Michael Paulo and friends at Jazz Minds
"Now this is what a jazz club supposed to feel like," said bassist Bob Hernandez. "People are talking, listening, enjoying themselves and breathing in the music."
Michael mixes things upI figured Michael Paulo would invite a string a of great musicians, like Kirk and bassist Bob Hernandez, to jam through night. Instead, Michael ushered a constant, rotating stream of artists up to the stage, trading drummer for drummer for drummer for drummer, bassist for bassist plus another bassist (that's two onstage at once). Soon Mike added a guitarist to the mix, switching out the pianist and adding another keyboardist, and all the while taking his five to 10 minute-long solos to new heights. This is Michael Paulo's Java and Jazz, a (tentatively) recurring event featuring live jazz music and Gano coffee. (Stay tuned for more updates on future Java and Jazz jam sessions.)
Michael Paulo and Elliot Maker
The lightning strikes"Here comes the lightning," Kirk said to me as we watched Michael about to start a solo, after everyone else had their turn. As if the accompanying musicians rocked the house like thunder, Hawaii's greatest saxophonist stepped forward and followed up with a powerful force that would make Mother Nature quiver. Kirk was right about Michael's soloing—lightning, all throughout the evening.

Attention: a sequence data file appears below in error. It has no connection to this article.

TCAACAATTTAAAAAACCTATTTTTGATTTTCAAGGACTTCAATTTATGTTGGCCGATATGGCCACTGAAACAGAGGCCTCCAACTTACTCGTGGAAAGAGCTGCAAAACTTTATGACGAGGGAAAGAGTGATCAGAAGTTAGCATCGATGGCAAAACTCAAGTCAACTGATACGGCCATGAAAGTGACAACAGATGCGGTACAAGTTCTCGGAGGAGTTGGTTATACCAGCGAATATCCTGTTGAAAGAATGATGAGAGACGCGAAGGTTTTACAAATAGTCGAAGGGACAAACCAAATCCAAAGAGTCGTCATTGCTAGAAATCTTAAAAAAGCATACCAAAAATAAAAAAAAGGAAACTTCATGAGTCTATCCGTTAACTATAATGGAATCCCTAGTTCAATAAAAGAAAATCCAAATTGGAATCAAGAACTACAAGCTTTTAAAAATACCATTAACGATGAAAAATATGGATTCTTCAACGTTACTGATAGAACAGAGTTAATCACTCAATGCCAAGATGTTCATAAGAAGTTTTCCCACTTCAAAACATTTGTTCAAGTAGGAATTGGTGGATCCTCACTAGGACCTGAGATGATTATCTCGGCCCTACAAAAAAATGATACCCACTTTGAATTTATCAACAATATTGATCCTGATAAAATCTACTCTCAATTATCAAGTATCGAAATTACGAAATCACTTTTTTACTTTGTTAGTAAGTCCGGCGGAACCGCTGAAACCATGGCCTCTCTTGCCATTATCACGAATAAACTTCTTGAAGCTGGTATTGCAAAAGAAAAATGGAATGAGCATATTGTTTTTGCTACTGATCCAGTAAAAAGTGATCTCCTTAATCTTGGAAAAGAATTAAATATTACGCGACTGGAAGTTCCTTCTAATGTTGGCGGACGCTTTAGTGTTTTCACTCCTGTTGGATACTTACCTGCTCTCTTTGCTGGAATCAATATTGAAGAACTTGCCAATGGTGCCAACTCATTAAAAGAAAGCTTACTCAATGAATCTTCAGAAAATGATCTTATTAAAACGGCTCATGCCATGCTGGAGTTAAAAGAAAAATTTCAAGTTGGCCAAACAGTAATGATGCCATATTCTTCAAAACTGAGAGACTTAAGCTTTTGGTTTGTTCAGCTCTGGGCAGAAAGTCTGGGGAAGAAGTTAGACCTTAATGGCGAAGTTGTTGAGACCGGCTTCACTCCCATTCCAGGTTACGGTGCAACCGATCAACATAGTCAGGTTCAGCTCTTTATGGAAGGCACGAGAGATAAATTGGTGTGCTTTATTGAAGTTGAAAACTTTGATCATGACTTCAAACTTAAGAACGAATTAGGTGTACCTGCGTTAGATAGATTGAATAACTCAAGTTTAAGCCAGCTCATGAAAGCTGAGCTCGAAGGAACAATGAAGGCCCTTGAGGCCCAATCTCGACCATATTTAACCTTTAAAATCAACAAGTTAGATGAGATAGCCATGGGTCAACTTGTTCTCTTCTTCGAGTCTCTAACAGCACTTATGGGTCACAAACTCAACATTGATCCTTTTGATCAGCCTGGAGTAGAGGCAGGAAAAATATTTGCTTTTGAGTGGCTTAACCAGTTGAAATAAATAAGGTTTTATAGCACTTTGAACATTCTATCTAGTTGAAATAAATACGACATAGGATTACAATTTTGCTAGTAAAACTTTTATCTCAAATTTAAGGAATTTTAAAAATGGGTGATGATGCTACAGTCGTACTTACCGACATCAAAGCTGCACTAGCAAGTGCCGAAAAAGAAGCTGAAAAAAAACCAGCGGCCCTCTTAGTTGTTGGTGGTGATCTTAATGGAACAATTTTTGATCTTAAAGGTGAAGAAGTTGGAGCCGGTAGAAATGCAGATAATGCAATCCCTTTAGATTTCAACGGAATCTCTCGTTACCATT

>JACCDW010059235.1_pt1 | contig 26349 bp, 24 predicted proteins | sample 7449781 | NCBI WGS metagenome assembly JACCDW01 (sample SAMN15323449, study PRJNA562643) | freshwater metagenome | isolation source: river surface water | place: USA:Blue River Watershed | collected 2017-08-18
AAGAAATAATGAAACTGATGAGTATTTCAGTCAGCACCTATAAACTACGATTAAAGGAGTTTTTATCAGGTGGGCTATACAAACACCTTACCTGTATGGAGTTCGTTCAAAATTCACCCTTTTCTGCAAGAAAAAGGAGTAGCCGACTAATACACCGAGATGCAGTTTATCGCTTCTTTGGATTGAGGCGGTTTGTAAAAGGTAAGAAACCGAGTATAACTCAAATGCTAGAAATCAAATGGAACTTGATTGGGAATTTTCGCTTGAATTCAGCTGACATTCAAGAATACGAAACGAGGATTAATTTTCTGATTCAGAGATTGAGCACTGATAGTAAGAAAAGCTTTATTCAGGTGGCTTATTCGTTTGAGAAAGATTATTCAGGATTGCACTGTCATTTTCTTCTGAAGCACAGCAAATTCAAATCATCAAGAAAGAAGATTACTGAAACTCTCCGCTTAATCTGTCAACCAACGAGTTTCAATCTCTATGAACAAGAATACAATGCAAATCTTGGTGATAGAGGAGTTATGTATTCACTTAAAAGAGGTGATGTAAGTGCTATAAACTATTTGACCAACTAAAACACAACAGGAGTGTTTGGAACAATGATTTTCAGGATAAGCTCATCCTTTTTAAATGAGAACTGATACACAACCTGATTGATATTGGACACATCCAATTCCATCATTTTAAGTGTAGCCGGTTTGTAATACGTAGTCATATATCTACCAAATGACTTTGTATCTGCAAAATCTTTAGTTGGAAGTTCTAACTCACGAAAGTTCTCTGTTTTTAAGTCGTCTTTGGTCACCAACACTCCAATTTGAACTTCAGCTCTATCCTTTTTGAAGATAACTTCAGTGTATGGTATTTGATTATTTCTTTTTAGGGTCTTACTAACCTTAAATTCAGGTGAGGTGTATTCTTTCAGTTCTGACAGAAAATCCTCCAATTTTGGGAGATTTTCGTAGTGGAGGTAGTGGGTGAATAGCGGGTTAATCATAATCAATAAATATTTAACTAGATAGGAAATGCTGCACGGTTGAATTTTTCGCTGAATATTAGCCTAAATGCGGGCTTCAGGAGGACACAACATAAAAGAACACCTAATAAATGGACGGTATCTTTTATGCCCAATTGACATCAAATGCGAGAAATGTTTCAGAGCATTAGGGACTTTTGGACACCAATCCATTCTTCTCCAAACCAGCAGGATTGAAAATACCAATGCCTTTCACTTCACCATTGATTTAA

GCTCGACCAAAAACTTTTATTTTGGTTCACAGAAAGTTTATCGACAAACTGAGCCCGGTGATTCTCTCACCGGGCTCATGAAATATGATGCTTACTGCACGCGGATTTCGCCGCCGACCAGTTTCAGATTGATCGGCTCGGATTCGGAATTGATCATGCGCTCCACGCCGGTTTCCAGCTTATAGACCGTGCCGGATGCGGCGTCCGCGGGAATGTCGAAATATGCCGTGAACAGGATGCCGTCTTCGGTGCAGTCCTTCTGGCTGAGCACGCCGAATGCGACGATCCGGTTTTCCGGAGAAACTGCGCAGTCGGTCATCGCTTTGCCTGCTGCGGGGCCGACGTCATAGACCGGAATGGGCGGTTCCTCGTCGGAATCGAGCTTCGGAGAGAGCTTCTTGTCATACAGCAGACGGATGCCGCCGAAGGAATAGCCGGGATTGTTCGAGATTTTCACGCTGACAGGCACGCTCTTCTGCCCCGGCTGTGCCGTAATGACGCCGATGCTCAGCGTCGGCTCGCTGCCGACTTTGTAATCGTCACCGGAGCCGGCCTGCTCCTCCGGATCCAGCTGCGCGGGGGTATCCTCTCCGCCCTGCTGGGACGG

Michael Paulo: Java and Jazz at Jazz Minds, Honolulu, Hawaii.
Over a dozen top musicians at Jazz MindsI can't recall the names of every musician on stage—and in the crowd there were plenty more, including Kalapana member Randy Aloya—but from what I remember, here's who joined Michael Paulo at Jazz Minds last night:
Kirk Thompson (piano, keys), Bobo Butires (percussion), Steve Jones (bass), Steve Lucas (vocals), Elliot Maker (flugelhorn), Mike Kessler (guitar), Bob Hernandez (bass), Dean Cortez (bass) and his son Justin Cortez (drums), Alvin Fejarang (drums), Rene Paulo Jr. (drums), and Juan Reyes (trumpet). Three other musicians (synthesizer, bass, and drums) I don't know the names of, if you know who I'm talking about, help me complete this list please!At one point, Michael stopped a jam 12 minutes in. "Hold on, hold on, break it down, break it down. It's not often that we've got two—not one, two—two bass players on stage. We gon' make 'em talk to each other." Michael directed everyone's attention to Bob Henandez and Dean Cortez (of Hiroshima) who, groovingly, ensued in a double bass jam.